pus

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pus,

thick white or yellowish fluid that forms in areas of infection such as wounds and abscesses. It is constituted of decomposed body tissue, bacteria (or other micro-organisms that cause the infection), and certain white blood cells. These white cells form one of the defense mechanisms of the body. Known as phagocytes, they rush to the area of infection and engulf the invading bacteria in a process called phagocytosis. Many white cells themselves succumb in the process and become one of the constituents of pus.

pus

[pəs]
(medicine)
A viscous, creamy, pale-yellow or yellow-green fluid produced by liquefaction necrosis in a neutrophil-rich exudate.

pus

the yellow or greenish fluid product of inflammation, composed largely of dead leucocytes, exuded plasma, and liquefied tissue cells
References in periodicals archive ?
The best evidence right now is that for simple cellulitis (no purulence, abscess, or exudate), treatment with a beta-lactam antibiotic is the best option.
Ninety percent of patients had complete relief in sputum purulence, 10% had putty colored sputum.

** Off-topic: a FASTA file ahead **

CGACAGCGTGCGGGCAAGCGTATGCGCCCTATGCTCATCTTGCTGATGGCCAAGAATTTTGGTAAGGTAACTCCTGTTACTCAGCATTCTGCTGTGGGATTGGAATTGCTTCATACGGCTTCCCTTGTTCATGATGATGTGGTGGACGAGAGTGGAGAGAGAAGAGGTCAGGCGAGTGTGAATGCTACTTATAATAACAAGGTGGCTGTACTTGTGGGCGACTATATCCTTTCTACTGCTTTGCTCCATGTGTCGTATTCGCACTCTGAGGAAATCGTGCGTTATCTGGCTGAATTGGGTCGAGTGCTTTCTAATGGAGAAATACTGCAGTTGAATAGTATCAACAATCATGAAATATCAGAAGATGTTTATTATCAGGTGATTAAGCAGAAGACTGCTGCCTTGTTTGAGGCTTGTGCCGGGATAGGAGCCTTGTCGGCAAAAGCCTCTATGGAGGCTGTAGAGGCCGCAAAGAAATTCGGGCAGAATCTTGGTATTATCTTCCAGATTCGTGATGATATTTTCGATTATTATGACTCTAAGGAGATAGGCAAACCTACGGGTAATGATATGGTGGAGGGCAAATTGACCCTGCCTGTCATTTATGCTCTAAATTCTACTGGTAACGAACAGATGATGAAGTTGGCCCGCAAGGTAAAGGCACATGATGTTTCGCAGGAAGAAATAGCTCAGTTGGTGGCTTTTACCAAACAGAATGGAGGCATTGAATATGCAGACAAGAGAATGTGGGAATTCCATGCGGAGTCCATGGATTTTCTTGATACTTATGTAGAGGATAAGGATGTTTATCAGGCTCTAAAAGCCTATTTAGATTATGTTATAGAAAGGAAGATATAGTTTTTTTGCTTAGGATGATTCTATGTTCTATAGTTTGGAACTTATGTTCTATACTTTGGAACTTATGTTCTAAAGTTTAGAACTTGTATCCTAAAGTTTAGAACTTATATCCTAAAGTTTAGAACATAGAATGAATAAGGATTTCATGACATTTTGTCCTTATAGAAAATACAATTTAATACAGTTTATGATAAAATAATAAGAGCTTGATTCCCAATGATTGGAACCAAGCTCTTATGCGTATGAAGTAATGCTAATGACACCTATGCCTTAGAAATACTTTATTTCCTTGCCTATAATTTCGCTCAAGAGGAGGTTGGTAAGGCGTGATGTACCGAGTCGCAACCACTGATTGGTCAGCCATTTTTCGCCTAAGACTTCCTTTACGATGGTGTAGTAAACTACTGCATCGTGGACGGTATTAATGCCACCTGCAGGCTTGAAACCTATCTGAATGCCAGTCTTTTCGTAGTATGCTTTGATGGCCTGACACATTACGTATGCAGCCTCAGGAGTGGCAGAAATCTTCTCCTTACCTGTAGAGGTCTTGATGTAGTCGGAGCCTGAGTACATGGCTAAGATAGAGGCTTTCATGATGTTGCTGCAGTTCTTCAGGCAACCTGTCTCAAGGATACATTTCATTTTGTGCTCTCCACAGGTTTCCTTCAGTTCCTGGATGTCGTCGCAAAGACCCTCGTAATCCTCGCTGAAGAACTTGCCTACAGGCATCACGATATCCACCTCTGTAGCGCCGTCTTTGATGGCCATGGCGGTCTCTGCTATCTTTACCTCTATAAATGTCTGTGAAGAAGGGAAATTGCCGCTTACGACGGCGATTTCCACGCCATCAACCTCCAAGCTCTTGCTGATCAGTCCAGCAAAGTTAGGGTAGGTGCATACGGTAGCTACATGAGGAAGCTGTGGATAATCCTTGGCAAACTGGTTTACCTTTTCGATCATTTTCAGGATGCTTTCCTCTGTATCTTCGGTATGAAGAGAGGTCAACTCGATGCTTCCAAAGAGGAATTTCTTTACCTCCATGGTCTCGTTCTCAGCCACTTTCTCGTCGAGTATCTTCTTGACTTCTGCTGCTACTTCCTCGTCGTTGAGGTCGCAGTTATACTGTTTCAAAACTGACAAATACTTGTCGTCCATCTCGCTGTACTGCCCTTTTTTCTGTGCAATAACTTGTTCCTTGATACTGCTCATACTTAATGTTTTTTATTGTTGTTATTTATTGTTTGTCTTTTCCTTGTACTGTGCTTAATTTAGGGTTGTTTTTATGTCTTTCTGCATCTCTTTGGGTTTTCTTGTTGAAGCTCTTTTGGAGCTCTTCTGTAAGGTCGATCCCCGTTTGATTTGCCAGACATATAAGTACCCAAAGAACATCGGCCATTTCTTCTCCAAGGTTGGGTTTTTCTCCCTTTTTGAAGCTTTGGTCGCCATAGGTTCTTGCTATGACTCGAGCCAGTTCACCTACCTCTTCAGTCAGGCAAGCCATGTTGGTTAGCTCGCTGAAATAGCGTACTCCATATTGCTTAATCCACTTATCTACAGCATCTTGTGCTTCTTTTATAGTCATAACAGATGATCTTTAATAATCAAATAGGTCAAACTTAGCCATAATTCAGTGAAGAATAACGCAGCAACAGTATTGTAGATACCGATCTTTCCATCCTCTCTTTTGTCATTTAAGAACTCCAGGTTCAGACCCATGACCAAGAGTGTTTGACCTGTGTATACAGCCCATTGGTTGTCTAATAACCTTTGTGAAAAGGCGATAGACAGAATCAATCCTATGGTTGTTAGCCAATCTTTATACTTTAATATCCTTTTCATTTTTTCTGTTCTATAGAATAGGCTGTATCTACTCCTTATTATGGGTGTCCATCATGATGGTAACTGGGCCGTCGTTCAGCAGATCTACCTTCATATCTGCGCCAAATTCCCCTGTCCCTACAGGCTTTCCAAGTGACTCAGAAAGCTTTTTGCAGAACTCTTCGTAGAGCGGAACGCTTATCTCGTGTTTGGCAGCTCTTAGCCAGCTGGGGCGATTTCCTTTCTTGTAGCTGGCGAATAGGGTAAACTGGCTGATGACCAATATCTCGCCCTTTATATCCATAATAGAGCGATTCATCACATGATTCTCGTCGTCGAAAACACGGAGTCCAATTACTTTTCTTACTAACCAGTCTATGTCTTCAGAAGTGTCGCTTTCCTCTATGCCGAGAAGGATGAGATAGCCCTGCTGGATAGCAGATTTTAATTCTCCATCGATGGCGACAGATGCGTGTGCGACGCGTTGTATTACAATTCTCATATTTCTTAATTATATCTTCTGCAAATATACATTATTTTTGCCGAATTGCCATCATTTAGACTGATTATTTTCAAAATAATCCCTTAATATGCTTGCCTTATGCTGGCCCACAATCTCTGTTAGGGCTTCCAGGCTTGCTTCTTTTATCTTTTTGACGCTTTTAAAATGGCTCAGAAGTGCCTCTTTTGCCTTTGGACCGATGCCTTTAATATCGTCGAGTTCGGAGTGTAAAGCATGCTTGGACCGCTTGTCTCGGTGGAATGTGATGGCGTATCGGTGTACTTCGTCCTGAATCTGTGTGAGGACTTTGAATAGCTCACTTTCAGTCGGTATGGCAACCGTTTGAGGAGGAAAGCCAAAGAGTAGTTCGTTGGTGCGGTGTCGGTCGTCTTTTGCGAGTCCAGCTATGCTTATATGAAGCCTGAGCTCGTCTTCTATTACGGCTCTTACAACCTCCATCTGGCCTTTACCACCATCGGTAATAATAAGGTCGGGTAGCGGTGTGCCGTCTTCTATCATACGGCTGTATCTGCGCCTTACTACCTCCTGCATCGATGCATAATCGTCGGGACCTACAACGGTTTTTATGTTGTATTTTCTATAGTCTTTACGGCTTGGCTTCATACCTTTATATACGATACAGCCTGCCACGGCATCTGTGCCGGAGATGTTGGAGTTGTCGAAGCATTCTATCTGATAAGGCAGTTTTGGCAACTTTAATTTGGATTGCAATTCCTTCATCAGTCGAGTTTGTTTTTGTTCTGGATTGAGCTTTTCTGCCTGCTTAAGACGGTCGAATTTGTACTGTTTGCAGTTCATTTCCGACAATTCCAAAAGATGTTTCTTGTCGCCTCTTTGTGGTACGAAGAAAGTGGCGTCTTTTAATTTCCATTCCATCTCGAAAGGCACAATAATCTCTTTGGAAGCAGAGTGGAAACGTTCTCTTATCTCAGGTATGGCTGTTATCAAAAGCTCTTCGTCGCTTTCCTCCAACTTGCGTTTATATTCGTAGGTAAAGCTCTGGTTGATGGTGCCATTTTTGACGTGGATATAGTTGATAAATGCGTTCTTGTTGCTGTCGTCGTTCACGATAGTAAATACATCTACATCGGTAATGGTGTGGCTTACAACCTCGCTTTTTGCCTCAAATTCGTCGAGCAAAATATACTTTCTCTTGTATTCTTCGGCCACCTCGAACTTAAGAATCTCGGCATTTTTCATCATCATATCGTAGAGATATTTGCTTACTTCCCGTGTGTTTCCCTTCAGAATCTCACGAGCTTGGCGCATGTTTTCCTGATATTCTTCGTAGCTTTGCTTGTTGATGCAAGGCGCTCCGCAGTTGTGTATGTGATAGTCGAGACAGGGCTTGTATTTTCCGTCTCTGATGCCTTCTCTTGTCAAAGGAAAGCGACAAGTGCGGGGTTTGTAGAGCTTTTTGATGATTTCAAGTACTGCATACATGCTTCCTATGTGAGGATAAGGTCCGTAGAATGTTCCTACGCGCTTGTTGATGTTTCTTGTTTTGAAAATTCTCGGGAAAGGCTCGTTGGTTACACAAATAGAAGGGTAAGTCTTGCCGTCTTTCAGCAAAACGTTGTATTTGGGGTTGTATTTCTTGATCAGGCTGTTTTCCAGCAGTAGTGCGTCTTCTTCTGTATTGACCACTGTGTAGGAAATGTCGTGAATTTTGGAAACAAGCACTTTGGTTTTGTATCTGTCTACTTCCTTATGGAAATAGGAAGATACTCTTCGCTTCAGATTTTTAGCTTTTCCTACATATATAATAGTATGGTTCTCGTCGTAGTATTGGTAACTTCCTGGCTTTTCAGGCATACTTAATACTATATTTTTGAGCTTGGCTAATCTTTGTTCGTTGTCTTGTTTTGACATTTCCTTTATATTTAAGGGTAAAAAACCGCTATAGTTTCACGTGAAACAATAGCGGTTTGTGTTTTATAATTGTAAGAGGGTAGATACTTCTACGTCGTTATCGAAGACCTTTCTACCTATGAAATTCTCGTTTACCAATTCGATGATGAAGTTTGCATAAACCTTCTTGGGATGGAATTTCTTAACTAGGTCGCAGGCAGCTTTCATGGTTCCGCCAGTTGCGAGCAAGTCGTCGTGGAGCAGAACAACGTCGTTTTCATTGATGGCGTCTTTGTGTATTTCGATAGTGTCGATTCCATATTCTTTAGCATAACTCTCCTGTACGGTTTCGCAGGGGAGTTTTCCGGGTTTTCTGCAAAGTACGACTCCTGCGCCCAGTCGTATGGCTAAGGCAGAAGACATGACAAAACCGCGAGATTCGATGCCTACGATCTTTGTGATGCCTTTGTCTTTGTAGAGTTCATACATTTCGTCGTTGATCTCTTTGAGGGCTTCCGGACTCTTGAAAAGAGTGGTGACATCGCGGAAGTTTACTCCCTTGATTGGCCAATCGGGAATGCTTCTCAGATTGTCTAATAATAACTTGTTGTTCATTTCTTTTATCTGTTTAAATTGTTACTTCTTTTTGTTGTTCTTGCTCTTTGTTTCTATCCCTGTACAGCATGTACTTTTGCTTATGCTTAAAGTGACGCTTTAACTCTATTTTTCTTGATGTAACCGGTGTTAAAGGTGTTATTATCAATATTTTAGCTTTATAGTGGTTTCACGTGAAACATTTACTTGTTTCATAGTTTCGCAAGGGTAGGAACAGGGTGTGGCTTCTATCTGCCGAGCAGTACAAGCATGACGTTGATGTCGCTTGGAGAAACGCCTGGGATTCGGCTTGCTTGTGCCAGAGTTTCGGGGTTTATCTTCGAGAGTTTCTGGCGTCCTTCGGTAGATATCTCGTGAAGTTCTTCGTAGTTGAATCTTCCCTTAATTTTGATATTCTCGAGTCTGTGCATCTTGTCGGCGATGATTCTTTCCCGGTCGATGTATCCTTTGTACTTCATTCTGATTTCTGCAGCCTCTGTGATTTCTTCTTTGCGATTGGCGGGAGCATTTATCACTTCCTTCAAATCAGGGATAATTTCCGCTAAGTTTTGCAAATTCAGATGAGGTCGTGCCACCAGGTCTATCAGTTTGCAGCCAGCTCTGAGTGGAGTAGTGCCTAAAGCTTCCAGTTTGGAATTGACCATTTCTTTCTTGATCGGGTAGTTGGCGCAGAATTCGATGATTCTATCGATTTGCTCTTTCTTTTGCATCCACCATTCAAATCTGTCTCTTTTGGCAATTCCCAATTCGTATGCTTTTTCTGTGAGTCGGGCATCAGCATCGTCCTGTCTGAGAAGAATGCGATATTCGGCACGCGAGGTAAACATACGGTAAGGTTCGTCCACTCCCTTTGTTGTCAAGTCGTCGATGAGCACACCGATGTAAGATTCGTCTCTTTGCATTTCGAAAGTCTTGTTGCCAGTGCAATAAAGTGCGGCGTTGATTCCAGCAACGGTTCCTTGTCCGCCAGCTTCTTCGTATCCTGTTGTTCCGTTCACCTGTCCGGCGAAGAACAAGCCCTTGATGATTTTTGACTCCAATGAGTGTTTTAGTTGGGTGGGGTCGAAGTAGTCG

A recent Cochrane review has also supported the use of antibiotic therapy for patients who are moderately or severely ill with AECOPD with increased cough and sputum purulence.
Intraoperatively, purulence around the maxillary incisors and a thick, boggy sinus mucosa were encountered.
Specific antimicrobial treatment is indicated whenever there is an increase in cough/ dyspnea together with increased sputum volume and/or purulence (Murtagh 2008).
Contamination or purulence at the catheter insertion site is seen in less than half the cases.
No purulence was seen from the femoral dimple, though there was some erythema.
Sputum Gram stain obtained on admission showed heavy purulence with intracellular gram-positive cocci, gram-positive bacilli (some of which were beaded), and yeast.
1) Medial to the mass, exfoliated epithelium, purulence, and hypertrophic granulation tissue were encountered and removed.
Patients participating in the London COPD study recorded peak flow readings and various symptoms including major (dyspnea, sputum purulence, and sputum volume) and minor (nasal discharge /congestion, wheeze, sore throat, and cough) symptoms - on a daily basis.
These should be prescribed when there is evidence of a severe exacerbation (as evidenced by the 3 cardinal symptoms of increased sputum volume, sputum purulence and increased dyspnoea) or in those who require ventilation (Evidence B).